Note: Slides do not tell the whole story of the talk, so take the stand alone slides with a grain of salt. Things may be taken out of context.
Usually I don’t blog walkthroughs and instead prefer to go a little deeper on a small topic, but I thought it would be useful to blog our approach on generating HTML emails using Razor for an ASP.NET Core insurance application at work.
If you’re looking to generate HTML Emails outside of ASP.NET Core (such as a Console app), I also recommend checking out Derek Comartin‘s post: Using Razor in a Console Application (outside of ASP.NET Core MVC).
HTML emails are the absolute worst. Inlined styles. Nested tables. Different apps and platforms render the markup differently. It’s an absolute train wreck. However, sending plain text emails isn’t a great way to impress your users and often makes emails look fake or like spam. So fine, HTML emails. Let’s do it.
What I would like to do is create an HTML Email Template library, and let developers focus on the content of their email, and not worry about the extra cruft that is HTML Emails.
Also, I want to be able to generate these HTML Emails from within a .NET Class Library (be it .NET Standard or .NET Core), so that the sending of the emails happens right next to all my other business logic.
So at a high level, the requirements are:
Razor checks the box for #1, because it already has the concept of a Layout view and a child view. It also is a good fit for #2, because it lets you re-use UI components via Partials (among other methods). In fact, you can actually achieve #1, #2, and #3 in regular ASP.NET 4.x fairly easily. However, I haven’t ever been able to achieve #4 in regular ASP.NET or pre-2.1 ASP.NET Core. That is, I want to use Razor in a non-ASP.NET/ASP.NET Core setting such as Class Libraries.
It’s super common for applications to put their business logic in a Class Library to remove any dependency on the UI project and to allow that logic to be re-used across other applications. However, when I tried to send HTML Emails from a Class Library in ASP.NET 4.x and ASP.NET Core pre-2.1, I couldn’t figure out how to get the Class Library to find the Views I was creating and ultimately I gave up.
I won’t go into much detail about Razor Class Libraries, when the documentation already does a fantastic job, but the basic idea behind them is that you can share UI between multiple ASP.NET Core applications. This UI can be Views, Controllers, Razor Pages, etc.
The simplest way to think about Razor Class Libraries is if you add a View in your Razor Class Library, it essentially gets copied down into that same relative path into your main application. So if you add an Index.cshtml file to the /Views/Home path of your Razor UI Class Library, then that file will be available at /Views/Home/Index.cshtml of your ASP.NET Core Application. That’s pretty sweet and useful. But the question is would it find those files in a normal .NET Standard Class Library? The answer is – yes.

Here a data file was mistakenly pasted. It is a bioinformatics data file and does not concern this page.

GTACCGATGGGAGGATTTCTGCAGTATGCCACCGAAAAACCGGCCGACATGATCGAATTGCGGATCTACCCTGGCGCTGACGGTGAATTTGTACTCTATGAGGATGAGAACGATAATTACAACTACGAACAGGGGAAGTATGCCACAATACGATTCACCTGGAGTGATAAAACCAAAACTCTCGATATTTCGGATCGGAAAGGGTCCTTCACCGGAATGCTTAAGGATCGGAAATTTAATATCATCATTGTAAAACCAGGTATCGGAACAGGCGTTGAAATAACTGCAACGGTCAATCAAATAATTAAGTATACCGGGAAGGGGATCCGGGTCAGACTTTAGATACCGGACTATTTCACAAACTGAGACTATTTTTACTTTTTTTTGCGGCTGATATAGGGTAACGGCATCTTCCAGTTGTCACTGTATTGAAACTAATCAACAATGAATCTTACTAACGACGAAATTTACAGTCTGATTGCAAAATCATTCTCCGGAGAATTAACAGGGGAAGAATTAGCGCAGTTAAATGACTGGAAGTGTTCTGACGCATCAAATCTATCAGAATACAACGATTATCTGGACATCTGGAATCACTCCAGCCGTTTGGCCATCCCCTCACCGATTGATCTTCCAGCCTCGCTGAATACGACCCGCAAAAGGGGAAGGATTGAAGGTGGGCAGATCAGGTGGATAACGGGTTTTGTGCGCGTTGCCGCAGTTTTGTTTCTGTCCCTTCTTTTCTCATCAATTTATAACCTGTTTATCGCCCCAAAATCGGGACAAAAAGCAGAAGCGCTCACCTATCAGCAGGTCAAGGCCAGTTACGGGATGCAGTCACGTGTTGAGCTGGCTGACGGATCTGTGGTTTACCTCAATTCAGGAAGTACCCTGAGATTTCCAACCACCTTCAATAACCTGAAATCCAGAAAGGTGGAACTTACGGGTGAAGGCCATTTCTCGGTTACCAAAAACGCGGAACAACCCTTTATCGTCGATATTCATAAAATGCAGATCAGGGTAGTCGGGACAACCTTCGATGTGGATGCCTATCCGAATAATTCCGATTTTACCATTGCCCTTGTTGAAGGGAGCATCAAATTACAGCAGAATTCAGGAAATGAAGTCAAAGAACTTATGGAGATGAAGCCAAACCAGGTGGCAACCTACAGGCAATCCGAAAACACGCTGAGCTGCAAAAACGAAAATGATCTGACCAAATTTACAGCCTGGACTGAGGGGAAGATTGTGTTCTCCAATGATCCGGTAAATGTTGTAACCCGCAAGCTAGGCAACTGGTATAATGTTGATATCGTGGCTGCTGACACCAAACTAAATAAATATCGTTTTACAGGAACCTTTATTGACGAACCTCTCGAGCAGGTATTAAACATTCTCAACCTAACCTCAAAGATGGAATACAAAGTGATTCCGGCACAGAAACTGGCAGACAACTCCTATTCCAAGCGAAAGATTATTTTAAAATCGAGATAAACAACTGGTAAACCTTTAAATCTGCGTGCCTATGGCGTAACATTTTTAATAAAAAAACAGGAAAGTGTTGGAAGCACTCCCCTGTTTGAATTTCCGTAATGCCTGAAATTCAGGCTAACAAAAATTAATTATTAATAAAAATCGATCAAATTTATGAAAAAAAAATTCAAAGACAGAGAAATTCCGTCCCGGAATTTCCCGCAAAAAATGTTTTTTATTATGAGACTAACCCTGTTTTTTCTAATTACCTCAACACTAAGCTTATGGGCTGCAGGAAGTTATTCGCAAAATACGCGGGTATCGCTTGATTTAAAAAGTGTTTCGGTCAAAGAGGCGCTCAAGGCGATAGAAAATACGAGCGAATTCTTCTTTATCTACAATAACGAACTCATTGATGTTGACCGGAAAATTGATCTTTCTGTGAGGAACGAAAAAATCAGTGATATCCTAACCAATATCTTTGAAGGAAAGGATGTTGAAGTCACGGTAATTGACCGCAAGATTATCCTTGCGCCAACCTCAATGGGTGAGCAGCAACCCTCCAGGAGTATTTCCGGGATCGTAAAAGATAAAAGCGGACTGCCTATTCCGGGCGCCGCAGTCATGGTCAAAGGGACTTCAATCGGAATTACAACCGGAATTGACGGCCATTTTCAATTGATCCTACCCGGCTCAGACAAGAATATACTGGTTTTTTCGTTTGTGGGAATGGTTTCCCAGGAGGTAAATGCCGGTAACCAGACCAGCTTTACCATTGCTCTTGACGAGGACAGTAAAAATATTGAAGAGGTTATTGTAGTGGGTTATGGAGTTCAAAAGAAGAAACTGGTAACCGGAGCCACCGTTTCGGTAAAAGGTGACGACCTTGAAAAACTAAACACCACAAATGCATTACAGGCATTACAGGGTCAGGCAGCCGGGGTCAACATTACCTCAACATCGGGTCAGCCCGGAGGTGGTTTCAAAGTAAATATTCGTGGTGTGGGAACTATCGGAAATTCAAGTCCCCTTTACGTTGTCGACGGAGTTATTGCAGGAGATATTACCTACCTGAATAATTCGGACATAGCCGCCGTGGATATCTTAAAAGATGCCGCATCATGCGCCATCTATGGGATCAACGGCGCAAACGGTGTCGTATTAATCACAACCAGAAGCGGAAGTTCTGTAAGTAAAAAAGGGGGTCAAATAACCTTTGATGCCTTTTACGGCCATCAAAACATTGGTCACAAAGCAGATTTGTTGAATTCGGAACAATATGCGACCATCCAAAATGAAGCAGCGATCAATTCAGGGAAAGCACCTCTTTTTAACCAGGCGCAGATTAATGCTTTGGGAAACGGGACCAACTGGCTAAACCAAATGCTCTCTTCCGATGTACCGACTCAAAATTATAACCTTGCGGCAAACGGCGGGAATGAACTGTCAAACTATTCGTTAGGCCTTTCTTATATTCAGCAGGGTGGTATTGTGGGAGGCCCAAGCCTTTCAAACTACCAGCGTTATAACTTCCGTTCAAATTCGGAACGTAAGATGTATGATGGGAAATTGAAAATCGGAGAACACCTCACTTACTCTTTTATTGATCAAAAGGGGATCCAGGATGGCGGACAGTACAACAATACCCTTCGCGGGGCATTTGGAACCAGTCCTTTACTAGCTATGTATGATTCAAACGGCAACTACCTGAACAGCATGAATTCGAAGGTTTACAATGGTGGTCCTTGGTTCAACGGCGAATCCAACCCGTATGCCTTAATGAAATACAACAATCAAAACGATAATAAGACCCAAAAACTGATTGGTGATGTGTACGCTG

One potential gotcha: Make sure that your Views have unique names/paths. If you make an HTML Email view that matches the path of an actual like MVC View or Razor Page, then they will conflict. Therefore, I try to make my folder and/or view names clearly unique like “ConfirmAccountEmail.cshtml” which is unlikely to have a matching route on my ASP.NET Core application.
First – create an ASP.NET Core Web Application or you can use an existing ASP.NET Core Web App. It doesn’t really matter what it is.
With Visual Studio:
Or with the command line:
dotnet new sln -n RazorHtmlEmails
dotnet new razor -n RazorHtmlEmails.AspNetCore
dotnet sln RazorHtmlEmails.sln add RazorHtmlEmails.AspNetCore
Next – create an ASP.NET Core Razor Class Library.
With Visual Studio:
Or… with the command line:
dotnet new razorclasslib -n RazorHtmlEmails.RazorClassLib
dotnet sln RazorHtmlEmails.sln add RazorHtmlEmails.RazorClassLib
After you’ve created your Razor Class Library, delete out the Areas folder, because we won’t need it.
Tucked away in the aspnet/Entropy GitHub repo is the RazorViewToStringRenderer which shows you how to take a Razor View and render it to an HTML string. This will be perfect for taking our Razor View, converting it to a string of HTML, and being able to stick the HTML into the body of an email.
Add this class to your Razor Class Library you just created. I tucked mine under a folder called Services and then created an Interface for it called IRazorViewToStringRenderer:
The next step in the process is we are going to leverage Razor’s Layout system to create a base HTML Email Layout. There are many HTML Email Layout templates out there so you don’t have to write one yourself (and trust me… if you’ve never seen HTML Email code before, you’re not going to want to write this yourself).
I’m picking this one from Litmus, which is the leading vendor (as far as I know) for testing your HTML Emails on multiple different platforms, devices, and applications. No they didn’t pay me to say that (although if someone from Litmus is reading this, it’d be cool if you did).